OOC: Commentary

A tabletop RPG campaign based on The League of Extraordinary Gentlemen comic books and Fallout computer games, where the world ended in a nuclear holocaust in the Sixties, and now mankind must survive the radioactive wastelands after the bomb. Savage Worlds (Pinnacle Entertainment Group).

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OOC: Commentary

Postby nemarsde » 09 May 2010, 17:21

GM and players talk about the LXG: Post-Nuclear campaign.
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Geography

Postby nemarsde » 13 May 2010, 13:24

We're rapidly approaching session 3 and with most of the PCs travelling through the post-nuclear Tunisian wilderness, I wanted to say a few words about geography.

There are several reasons why real world maps are only good for a cursory glance in LXG: Post-Nuclear.

  1. The setting isn't the real world. Nor has it ever been.
    Taking Tunisia as an example, it never gained independence, the French Union only ever invested in the high-tech metropolis of Tunis. The coastal towns along the Gulf of Hammamet were hideaways for the rich and famous and mostly accessed by yacht. So why build modern, surfaced roads elsewhere when there's nowhere else to go then? The French also couldn't control such roads militarily, so any roads traversing the country would have been to the advantage of their hostile, Communist-allied neighbours to the east, Kalubya.
  2. Where there are modern, surfaced roads, after a nuclear winter and sudden, catastrophic shift to nuclear summer, they aren't necessarily passable by all vehicles, they may even have been obliterated by the desert.
  3. Pedestrian travel in the desert is never in a conveniently straight line, it's a zig-zagging route between water-holes and unless you know precisely what lies over the next rise, it is an extremely risky undertaking. Walking a modern, surfaced road could be the worst idea possible. They were intended to be cruised along at high speed; they may not lead to water in short enough intervals for a walker.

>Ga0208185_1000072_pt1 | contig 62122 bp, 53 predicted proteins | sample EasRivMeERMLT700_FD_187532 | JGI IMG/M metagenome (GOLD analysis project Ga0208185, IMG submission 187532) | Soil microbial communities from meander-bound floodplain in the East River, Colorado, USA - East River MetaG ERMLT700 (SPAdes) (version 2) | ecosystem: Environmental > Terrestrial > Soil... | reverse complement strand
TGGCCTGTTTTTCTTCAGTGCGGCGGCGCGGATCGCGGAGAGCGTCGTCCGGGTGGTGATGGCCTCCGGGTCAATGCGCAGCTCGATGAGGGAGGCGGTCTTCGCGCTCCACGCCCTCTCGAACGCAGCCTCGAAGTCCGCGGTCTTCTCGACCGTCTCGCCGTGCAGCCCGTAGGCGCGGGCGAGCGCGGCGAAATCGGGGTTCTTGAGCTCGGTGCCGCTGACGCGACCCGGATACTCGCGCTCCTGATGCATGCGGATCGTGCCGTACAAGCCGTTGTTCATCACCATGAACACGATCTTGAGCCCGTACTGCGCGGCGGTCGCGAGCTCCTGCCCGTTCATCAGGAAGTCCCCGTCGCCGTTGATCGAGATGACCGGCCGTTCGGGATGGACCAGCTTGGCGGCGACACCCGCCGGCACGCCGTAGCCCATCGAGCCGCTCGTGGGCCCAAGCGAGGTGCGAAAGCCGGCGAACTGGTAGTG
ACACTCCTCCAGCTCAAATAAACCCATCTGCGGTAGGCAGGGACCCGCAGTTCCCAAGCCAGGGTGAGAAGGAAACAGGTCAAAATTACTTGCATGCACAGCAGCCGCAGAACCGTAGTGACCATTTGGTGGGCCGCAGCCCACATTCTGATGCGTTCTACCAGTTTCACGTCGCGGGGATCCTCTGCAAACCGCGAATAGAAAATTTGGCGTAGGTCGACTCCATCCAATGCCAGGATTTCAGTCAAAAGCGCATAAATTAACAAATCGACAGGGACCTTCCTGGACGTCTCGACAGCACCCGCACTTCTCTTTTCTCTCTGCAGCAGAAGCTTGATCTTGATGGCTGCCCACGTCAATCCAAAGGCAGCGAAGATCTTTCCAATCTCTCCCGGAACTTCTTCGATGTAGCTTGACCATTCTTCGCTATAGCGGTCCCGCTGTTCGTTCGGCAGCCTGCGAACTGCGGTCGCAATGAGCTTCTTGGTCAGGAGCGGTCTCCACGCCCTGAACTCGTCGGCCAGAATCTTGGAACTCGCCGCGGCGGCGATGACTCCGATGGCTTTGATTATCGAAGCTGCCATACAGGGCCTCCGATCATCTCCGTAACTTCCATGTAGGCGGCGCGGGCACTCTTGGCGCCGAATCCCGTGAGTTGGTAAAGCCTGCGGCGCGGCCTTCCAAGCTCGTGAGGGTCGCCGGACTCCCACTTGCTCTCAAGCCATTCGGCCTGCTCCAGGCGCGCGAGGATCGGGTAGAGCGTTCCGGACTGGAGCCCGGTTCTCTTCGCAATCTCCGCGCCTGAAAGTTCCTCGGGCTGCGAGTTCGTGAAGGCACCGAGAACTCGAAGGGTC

4. Finally, if the GM isn't being exact about geography, there's not much point in the player being. In-continuity, the pre-war maps of inland North Africa would have been very vague anyway. There was no need to map aught but the terrain, and only a few organisations would have bothered with that. In the real world, accurate and commonly-available maps of these regions are a very new development.

So if looking at a map it seems your characters might be taking a circuitous route, just go with it and assume they know best.
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Magic and the Supernatural

Postby nemarsde » 19 May 2010, 22:23

With our campaign being set post-apocalypse a detailed understanding of the setting is unnecessary. Most of the world's populace have known nothing but the post-nuclear world, and the wastelands aren't well understood by them either.

Based on the real world, most of the setting will be comfortably familiar to players regardless of whether they've read LXG or played Fallout, etc. However, there's one fundamental difference: magic and the supernatural exists and its existence is (or at least was) science fact.

So, how does science explain "magic" and "the supernatural"?

The two terms are connected. By the 1960s magic was considered to be a discrete extradimensional effect that interacts with the four observable dimensions (space-time) in a way described as supernatural. The description of magic has gone through many paradigm shifts throughout history and for millennia it was attributed to a special force, energy, substance, or being, when it can conceivably manifest as any. Its effect has always been the same, it permits the breaking of the laws of nature (hence "supernatural"). By the turn of the century, writers were already imagining that alternate realities might exist without magic (and what a strange and disturbing place they'd be).

Because it breaks the laws of nature, there was never a single unifying theory of how to this effect can be manipulated. Its nature also meant magic could not be studied scientifically (even codifying procedures, a magical experiment that worked for one scientist did not necessarily work for another). Advances were being made in this area even as the missiles were warming in their silos.

Magic is the X-factor, indeed it puts the X in LXG.
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Combat System Lethality

Postby nemarsde » 21 Jun 2010, 22:52

If you recall, in the Interlock System and Unisystem, one shot from a handgun would likely kill or incapacitate your character (unless they were armoured).

In Savage Worlds, one shot would have to inflict a success (for Shaken condition) and four Damage raises to inflict three Wounds and Risk of Incapacitation on the fourth. That's a Damage roll of 16 points above your character's Toughness.

Before you roll for Risk of Incapacitation, you can spend a benny to Soak the damage. This is a Vigour roll. 1 Damage raise is eliminated per Soak success or Soak raise, so to eliminate 4 Damage raises, they would need to roll a 16. Even rolling a 4 would be a success, eliminating the Risk of Incapacitation and leaving your character Shaken, on 3 Wounds with -3 to all Trait rolls. At this point they are living dangerously, but far from dead.

If you fail your Soak roll, rolling under a 4, you can benny to re-roll it. Or accept the Risk of Incapacitation and make a Vigour roll.